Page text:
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UK Business Entity Types – Partnerships

What Is A Partnership?

A partnership is where two or more people come together to carry on a business, trade or other activity. There are two forms of partnership in the UK, traditional unincorporated partnerships and limited liability partnerships (LLP).

The legal status of a traditional partnership is similar to that of a sole trader but instead of having one owner, there are two or more proprietors involved in running the business, each having a stake in the ownership of the that entity.

Limited Liability Partnerships vs. a Traditional Partnership 

A Limited liability partnership is different from a traditional one. LLPs are incorporated at Companies House, have a registered office and as their name suggests, enjoy the protections of limited liability.

The document will focus on traditional partnerships.

Unincorporated Businesses

As is the case with a sole trader, a partnership is an unincorporated business. It is not (neither is it required to be) registered at Companies House and has no obligations to maintain statutory records, prepare and file statutory accounts or to submit an annual return to the Registrar of Companies.

This kind of partnership structure is usually found within firms of solicitors, surveyors and accountants; although in recent years some practices within these professions have changed their status to an LLP.

Limited Liability Partnership

  1. What is a Limited Liability Partnership?
    A Limited Liability Partnership is a business incorporated at Companies House consisting of two or more persons who share the profits of that entity.
  2. What are the benefits and advantages of this type of business?
    The main benefit of this type of business over a traditional partnership is that LLPs provide the owners with limited liability in the same way that a company does to its shareholders.

An LLP is a separate and distinct from the partners who own it and therefore can protect their personal wealth from the business’ creditors and others to whom it might owe money.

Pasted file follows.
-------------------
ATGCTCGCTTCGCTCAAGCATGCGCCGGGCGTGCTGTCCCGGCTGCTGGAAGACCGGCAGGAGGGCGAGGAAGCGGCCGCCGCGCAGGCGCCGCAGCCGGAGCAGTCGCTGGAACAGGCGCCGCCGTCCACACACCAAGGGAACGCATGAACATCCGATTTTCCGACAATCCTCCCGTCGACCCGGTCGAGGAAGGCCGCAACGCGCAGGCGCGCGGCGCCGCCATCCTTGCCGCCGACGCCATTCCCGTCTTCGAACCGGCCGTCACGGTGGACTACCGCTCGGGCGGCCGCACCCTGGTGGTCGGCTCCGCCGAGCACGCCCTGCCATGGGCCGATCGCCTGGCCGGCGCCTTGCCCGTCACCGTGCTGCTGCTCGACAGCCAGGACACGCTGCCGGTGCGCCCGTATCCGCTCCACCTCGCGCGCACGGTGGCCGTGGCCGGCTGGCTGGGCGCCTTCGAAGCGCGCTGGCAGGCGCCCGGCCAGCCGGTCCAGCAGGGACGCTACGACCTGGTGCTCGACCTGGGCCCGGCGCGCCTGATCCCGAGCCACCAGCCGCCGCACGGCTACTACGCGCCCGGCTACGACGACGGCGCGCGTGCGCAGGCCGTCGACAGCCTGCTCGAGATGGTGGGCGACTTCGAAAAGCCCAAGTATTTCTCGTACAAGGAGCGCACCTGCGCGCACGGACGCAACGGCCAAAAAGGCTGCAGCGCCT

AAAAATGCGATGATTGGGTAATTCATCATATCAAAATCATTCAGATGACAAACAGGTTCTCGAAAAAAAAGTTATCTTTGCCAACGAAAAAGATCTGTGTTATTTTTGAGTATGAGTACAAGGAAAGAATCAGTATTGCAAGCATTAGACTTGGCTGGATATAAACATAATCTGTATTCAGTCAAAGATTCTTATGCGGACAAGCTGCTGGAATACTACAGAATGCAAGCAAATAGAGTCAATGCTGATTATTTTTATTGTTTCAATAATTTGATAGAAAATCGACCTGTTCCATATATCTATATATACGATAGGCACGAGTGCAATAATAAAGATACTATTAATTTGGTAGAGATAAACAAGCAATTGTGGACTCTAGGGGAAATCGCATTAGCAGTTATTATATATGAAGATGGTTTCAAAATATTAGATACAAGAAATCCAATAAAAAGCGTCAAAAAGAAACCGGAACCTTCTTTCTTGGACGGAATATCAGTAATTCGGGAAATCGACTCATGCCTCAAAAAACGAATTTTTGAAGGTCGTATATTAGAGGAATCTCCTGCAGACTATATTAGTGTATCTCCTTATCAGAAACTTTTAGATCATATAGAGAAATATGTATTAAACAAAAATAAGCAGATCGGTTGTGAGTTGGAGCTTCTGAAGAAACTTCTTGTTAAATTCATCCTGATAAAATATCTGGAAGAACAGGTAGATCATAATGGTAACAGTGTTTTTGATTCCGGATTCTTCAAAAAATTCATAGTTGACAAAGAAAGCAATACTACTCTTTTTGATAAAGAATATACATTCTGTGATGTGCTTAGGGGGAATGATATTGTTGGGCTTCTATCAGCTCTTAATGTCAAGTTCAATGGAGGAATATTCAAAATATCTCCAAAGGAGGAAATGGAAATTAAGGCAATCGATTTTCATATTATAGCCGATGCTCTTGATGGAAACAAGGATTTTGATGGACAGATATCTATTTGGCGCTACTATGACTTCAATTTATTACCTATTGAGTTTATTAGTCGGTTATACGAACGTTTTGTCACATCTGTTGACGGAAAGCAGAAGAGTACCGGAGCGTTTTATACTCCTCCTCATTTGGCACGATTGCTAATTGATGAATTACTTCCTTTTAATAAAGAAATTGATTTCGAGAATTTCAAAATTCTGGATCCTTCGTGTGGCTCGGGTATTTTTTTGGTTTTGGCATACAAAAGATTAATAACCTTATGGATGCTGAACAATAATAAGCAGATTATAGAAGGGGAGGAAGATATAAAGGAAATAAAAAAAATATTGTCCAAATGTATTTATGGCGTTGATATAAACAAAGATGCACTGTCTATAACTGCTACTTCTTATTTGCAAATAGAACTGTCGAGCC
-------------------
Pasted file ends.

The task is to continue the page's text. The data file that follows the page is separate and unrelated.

1. Does a Limited Liability Partnership have shares?
    Shares only exist in limited companies. LLPs have partners and it is up to them how the profits of the business are divided among them. It is often the case that a partnership agreement is drawn up to lay down the profit sharing entitlement of each partner.
  2. What are the statutory obligations for LLPs?
    LLPs are required to submit an annual return in the same way that UK companies are. They also have obligations to submit their annual accounts to Companies House within 9 months of the end of their financial year.
  3. Can an LLP have the same name as a UK company?
    For the purposes of registering an LLP, the company name guidelines apply and thus the name of a Limited Liability Partnership must not be held on the Companies House register by an existing company or partnership.
  4. Can an LLP change its name?
    LLPs can opt to change their name in the same manner in which a company would do so.
  5. What is a Designated Member of an LLP?
    A Designated Member is a person or corporate body who accepts the duty to conduct the partnership’s statutory obligations. These would typically include: filing annual accounts, completion of the annual return and approving the business’ financial statements.

The successful incorporation of a Limited Liability Partnership mandates that at least two persons (or companies) hold themselves out to be designated members. Companies House will assume that all initial partners at the time the LLP is set-up are agreeing to act in this capacity unless information is given to the contrary.

  1. Is a partnership agreement necessary for an LLP?
    LLPs are not required to have a partnership agreement or other form of constitution by law; however it is common practice for the partners to draw one up.

The scope and detail of any such agreement may depend on the nature of the business and the participants. Common areas covered usually include: profit sharing arrangements, capital to be put in to the business, events which might trigger a dissolution of the partnership and so on.

A solicitor experienced in partnership matters would be able to provide guidance on both the content and structure of the document.